The Boston Phoenix, This Just In, Published: October 20, 2010
Stepping out of his Volkswagen bus, which is painted to look like a loaf of Wonder Bread, independent gubernatorial candidate Joe Lusi shares some wisdom regarding political media appearances. “Running for office is like being a stand-up comedian,” he explains. “You get up there and you tell the same old jokes.”
If we’re sticking with the stand-up analogy, Joe Lusi is more Lenny Bruce than Dane Cook — more partial to the improvised than the scripted. Witness his recent stumble through “Voice of the Candidates,” a pre-recorded WJAR-TV segment. The other candidates feed prepared statements through the teleprompter. But midway through the third and final take allowed by the network, Lusi loses his way once again. “I’m running for office because (pause) I obviously don’t believe in tele-prompters.” After the shoot, he’s pleased with how it went. “I flubbed, but I harnessed the flub!”
Running for governor is the latest in a series of adventures for Joe. Born in Providence, he has spent his 45 years traveling the country and the world, at different times working as a shoe salesman, construction worker, sharecropper, and punk rock band manager. He lived for a time in a cave community in Idaho with no running water or electricity, spent 12 weeks traveling alone through Central America and once walked the 500 miles from Georgia to New Orleans.
He returned to Rhode Island in the mid-90s and set to work restoring and renovating a series of homes in the Smith Hill section of Providence. Several of these homes are concentrated on a block he calls the “Futuristic District,” where he has built a community of friends among the people he’s sold and rented homes to.
There is a lot of “harnessing the flub” in the campaign, which can be unsettling until you realize that it’s by design. Lusi has thus far defied every piece of conventional wisdom on how to run a political campaign. He has no polished talking points. He has rejected all campaign contributions, made no effort to raise money, and spent a total of $5.37 so far, with no plans to spend more. That sum, just enough for a Subway foot-long, was used to make black and white photocopies of his “R.I. Loves Lusi” flyers, which he hands out to most strangers he encounters. Aside from these, he has no promotional materials: no brochures, no posters, no buttons.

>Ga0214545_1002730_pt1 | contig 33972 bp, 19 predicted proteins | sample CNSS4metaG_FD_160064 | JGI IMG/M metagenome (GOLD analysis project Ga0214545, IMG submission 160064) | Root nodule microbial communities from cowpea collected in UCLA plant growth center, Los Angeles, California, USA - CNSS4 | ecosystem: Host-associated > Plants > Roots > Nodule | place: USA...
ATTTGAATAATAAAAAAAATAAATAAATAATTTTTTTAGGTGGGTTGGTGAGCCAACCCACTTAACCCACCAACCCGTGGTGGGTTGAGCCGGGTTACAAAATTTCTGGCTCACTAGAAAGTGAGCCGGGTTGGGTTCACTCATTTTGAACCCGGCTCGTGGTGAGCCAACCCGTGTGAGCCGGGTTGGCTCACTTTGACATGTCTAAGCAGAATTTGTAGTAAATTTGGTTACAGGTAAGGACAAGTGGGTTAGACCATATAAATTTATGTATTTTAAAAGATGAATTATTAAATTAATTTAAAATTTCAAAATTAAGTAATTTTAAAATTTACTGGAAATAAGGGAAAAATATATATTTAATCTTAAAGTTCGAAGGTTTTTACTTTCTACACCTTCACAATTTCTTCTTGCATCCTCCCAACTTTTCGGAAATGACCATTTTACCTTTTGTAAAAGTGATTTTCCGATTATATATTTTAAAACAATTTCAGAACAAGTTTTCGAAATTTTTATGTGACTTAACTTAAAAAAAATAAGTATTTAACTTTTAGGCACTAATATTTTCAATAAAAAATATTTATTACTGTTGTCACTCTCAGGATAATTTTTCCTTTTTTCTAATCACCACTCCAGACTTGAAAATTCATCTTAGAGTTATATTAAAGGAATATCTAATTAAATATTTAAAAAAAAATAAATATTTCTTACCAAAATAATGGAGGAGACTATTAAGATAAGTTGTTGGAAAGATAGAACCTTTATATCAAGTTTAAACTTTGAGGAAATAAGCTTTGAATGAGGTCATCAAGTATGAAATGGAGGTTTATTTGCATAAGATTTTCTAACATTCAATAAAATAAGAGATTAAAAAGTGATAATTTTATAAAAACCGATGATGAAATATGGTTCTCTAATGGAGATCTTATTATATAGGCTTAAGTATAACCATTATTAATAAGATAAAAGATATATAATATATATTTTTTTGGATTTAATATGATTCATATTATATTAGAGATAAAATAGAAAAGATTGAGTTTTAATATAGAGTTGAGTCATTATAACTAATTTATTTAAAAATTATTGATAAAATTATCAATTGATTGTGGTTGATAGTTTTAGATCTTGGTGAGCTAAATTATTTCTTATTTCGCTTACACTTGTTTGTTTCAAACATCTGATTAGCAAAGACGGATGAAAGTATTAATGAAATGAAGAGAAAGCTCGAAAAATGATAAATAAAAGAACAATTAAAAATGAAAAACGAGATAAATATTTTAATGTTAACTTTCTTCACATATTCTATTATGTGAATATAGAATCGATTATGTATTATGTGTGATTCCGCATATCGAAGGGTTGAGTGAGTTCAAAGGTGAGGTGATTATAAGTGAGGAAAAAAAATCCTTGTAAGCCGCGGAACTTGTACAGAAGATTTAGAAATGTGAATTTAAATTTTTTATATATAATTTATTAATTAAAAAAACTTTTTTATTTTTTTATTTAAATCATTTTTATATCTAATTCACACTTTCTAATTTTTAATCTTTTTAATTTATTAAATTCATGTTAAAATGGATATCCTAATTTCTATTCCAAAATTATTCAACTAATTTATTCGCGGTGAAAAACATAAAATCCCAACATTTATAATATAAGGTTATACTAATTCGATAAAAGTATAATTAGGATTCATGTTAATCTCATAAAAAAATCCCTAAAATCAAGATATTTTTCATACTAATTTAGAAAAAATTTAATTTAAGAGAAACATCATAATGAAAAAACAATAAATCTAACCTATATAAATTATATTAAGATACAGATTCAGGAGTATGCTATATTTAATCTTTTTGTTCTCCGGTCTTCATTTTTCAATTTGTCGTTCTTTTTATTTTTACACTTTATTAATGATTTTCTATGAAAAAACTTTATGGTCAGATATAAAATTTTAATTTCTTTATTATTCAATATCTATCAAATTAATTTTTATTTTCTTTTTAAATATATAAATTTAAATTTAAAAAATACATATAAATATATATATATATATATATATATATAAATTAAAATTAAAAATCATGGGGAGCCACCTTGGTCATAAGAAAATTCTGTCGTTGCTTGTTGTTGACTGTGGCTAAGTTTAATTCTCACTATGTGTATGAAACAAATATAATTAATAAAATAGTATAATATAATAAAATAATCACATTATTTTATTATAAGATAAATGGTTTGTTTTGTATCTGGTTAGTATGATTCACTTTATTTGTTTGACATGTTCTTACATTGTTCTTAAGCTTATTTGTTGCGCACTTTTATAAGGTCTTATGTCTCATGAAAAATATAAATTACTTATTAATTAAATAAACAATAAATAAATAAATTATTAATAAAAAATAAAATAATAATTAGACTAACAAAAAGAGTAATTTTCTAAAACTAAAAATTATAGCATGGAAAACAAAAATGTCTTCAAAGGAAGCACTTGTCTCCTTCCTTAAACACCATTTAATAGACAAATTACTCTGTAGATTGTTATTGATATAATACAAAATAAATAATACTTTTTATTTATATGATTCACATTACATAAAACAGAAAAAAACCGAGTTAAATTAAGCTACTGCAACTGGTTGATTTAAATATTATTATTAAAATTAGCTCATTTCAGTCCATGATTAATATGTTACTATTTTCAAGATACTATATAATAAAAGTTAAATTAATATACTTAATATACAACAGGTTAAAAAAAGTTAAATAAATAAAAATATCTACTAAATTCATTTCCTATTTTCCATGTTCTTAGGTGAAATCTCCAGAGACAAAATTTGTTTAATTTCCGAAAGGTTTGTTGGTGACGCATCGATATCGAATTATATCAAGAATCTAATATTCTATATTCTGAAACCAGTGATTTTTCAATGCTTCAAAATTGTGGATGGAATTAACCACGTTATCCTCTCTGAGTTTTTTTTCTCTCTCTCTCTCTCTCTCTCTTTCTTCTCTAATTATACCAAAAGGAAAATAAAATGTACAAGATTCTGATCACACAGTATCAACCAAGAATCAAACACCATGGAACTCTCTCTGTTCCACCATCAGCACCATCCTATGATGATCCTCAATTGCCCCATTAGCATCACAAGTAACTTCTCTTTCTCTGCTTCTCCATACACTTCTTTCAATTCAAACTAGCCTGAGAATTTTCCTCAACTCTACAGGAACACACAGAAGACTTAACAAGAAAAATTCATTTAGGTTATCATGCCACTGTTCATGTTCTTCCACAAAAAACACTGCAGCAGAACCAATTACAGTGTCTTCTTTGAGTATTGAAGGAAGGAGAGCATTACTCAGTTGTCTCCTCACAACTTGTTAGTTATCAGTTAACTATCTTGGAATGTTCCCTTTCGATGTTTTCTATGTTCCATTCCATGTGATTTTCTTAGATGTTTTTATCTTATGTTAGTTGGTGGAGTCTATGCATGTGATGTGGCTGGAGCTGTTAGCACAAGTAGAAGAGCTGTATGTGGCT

What he lacks in campaign funds and pamphlets, however, he makes up for in ideas. Lusi spent an evening in October with his campaign manager drafting a plan to make Rhode Island the Fireworks Capital of America. “Fireworks are a symbol of our freedom,” he explains. “Why should we be importing them from China?” He also has plans to legalize marijuana and liquidate the state’s pension fund and use it buy silver, minting state coinage to pay state employees.
Lusi’s platform is largely shaped by a libertarian world view. He’s concerned about the recent federal bailout money and believes the state’s freedom is dangerously eroded by its dependence on the federal government. “We’re the smallest state,” he reasons. “If autonomy can’t work here, where can it work?” He has plans to force Providence into bankruptcy and dissolve the state’s most powerful unions. These are ideas Lusi knows aren’t popular. But he considers them the most realistic options for economic recovery in the state.
Lusi once counted himself among the disenchanted: he cast his 2008 presidential ballot for Dugout Dick, an acquaintance from his Idaho cave-dwelling days.
But two years later, he’s more engaged. He’s put his own name up for governor — and he doesn’t consider himself a fringe candidate. “We are not trying to send a message,” he states firmly. “The design of the campaign is to win.” He calls the roughly one-third of Rhode Island voters who still hadn’t picked a gubernatorial candidate deep into the campaign “my guys” and gets excited at every climb in the polls, no matter how nominal. When he received news that he recently polled at .7%, he responded by saying, “Last time it was .1%! At this rate, I’m gonna win the thing!”
On a chilly October evening, Joe grills ribeye steaks on the open fire stove in his living room. With his shirt off and a glass of wine in his hand, he discusses a recent troubling interview with a reporter who accused him of being too “far out.” Turning the steaks with his bare hands, he tells a friend what he told the interviewer. “You might say I’m far out. Well, the only solution is far out.”